• Investment (I) Gross private investment in
    physical plant, machinery, construction and
    inventories. This includes replacement investment
    of worn out machinery or buildings. This figure
    does not include paper assets (stocks and bonds)
    as these are mere changes in ownership rather
    than the creation of new productive capacity.

28
  • Government expenditures (G) Government purchases
    includes expenditures on goods and services used
    in providing public services as well as spending
    on schools and highways which might not be used
    up in a year.

29
  • Net exports (X-M) Exports are goods and
    services, which are developed within an economy
    and sold abroad to consumer from other countries.
    In the expenditure method these are an injection,
    yet imports (our countrys purchases of foreign
    made goods and services) are a leakage.
    Therefore, we take the net effect of these
    transactions and include that figure in the final
    GDP figure.

30
  • All of this can be put together as a simple
    equation
  • C I G (X M) GDP
  • This equation also happens to be the equation for
    Aggregate Demand (AD) which will become a useful
    tool for you in future sections when discussing
    how different policies impact economic output.

31
  • Here is an example from the first quarter of 2012
    in the U.S. economy.

Category Value (billions USD)
Personal Consumption (C) 11,009.5
Gross private investment (I) 2,046.5
Government expenditures (G) 3,108.2
Net exports (X-M) - 620.1
GDP 15,454.0
32
2.1c The business cycle
  • Most economies experience a long run upward trend
    in economic growth partially due to the increase
    in population and improvements in productivity.

33
  • Potential output is represented as a trend line
    of growth. Potential output is the output of the
    economy if all factors of production are fully
    employed in their highest and best use.
  • However, the actual growth of the economy is not
    always a straight line and there are often
    periods of instability or recession.

34
  • There are four phases most commonly referred to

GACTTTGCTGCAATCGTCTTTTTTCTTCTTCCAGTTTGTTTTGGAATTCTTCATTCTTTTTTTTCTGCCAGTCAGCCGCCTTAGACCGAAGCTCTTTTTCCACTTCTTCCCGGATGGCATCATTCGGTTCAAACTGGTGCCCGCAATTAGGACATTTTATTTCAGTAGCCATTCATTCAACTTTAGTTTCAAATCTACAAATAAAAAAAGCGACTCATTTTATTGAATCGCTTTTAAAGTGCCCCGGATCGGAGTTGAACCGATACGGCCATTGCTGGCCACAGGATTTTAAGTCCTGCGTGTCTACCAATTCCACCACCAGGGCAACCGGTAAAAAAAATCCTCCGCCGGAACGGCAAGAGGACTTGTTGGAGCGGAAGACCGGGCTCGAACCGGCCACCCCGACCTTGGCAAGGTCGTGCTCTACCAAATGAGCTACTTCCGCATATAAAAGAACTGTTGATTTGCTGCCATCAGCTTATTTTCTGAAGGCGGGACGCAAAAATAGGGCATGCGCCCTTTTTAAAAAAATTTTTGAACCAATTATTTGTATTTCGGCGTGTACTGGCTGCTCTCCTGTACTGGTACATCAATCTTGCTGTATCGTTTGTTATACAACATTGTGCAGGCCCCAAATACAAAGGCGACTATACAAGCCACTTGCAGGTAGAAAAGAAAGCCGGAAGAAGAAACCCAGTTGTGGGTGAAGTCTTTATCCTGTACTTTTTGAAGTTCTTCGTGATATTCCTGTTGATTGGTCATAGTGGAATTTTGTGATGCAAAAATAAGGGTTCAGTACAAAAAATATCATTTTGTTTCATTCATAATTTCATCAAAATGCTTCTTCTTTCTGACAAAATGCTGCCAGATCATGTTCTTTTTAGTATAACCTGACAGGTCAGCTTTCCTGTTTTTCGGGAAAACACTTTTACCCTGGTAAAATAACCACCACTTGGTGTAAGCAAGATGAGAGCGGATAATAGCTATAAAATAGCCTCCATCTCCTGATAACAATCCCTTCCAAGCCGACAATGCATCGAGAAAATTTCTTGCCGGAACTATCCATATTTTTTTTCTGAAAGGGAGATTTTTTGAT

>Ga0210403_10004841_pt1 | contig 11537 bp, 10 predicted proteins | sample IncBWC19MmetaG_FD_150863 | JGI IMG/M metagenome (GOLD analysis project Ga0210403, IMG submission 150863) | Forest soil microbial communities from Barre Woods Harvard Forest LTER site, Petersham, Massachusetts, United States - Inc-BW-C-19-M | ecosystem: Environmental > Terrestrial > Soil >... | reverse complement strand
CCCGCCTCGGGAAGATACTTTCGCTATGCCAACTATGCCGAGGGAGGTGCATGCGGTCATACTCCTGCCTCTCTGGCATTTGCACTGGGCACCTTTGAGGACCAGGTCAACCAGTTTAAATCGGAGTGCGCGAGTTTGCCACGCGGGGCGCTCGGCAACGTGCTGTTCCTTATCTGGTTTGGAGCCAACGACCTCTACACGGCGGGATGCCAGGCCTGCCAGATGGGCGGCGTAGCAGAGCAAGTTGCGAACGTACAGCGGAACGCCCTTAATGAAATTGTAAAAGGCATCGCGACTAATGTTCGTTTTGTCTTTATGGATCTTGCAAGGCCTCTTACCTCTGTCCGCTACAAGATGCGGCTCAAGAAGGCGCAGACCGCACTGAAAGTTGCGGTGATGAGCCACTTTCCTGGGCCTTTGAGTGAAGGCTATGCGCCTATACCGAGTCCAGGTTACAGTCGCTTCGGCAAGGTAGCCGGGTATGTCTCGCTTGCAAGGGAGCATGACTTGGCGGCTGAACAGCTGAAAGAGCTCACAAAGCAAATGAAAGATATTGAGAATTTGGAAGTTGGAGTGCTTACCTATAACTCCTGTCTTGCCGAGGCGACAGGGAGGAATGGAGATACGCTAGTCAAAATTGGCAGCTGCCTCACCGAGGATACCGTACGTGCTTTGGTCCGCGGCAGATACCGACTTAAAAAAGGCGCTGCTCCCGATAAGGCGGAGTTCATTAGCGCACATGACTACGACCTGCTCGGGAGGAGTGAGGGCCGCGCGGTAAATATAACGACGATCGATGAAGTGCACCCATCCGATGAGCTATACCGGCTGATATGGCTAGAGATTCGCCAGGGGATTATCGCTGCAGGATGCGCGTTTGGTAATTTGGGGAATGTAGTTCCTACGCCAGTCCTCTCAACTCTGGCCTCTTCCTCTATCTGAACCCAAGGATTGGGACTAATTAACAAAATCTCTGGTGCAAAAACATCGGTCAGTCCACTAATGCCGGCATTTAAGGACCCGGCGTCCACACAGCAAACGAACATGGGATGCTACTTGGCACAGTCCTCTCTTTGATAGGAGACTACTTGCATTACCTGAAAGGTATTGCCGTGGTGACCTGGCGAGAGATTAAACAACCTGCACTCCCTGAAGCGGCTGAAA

in business cycle theory.
  • Peak When an economy has reached its maximum
    output with the performance being at or near full
    employment or the economys capacity. This is
    characterized by a shortage of skilled labor and
    materials, which puts upward pressure on prices.
    Companies are making solid profits and optimism
    is high.

35
  • Recession Indicates a period of decreasing
    total output and other measurements. A recession
    can be a point at which consumers and firms have
    exhausted their consumption or investment
    budgets. This usually lasts at least 6 months and
    is associated with contractions in employment and
    business activity. Unemployment rates usually
    rise during these periods

36
  • Trough The bottom of a recession. This is
    associated with high rates of unemployed labor
    and productive capacity. Corporate profits are
    low and pessimism is high.

37
  • Recovery Sometimes called an expansion.
    Economies cannot stay in a trough forever as
    machinery wears out and firms have to start to
    replace capital. Price levels may have fallen low
    enough to induce new investment in inventories or
    new consumption as consumers may be tired of not
    buying. GDP growth and employment increase off
    the bottom of the trough as the economy expands.

38
  • Some of these periods are also associated with
    what are called output gaps.
  •  
  • If the gap is negative (Y lt Yfe), then it is
    referred to as a recessionary gap
  •  
  • If the gap is positive (YgtYfe), then it is
    referred to as an inflationary gap as we have
    gone beyond full employment.
  •  
  • Lets look at a diagram.

39
(No Transcript)
40
  • As the diagram makes clear, the inflationary gaps
    occur when the economy is peaking or growing
    faster than the trend line of growth.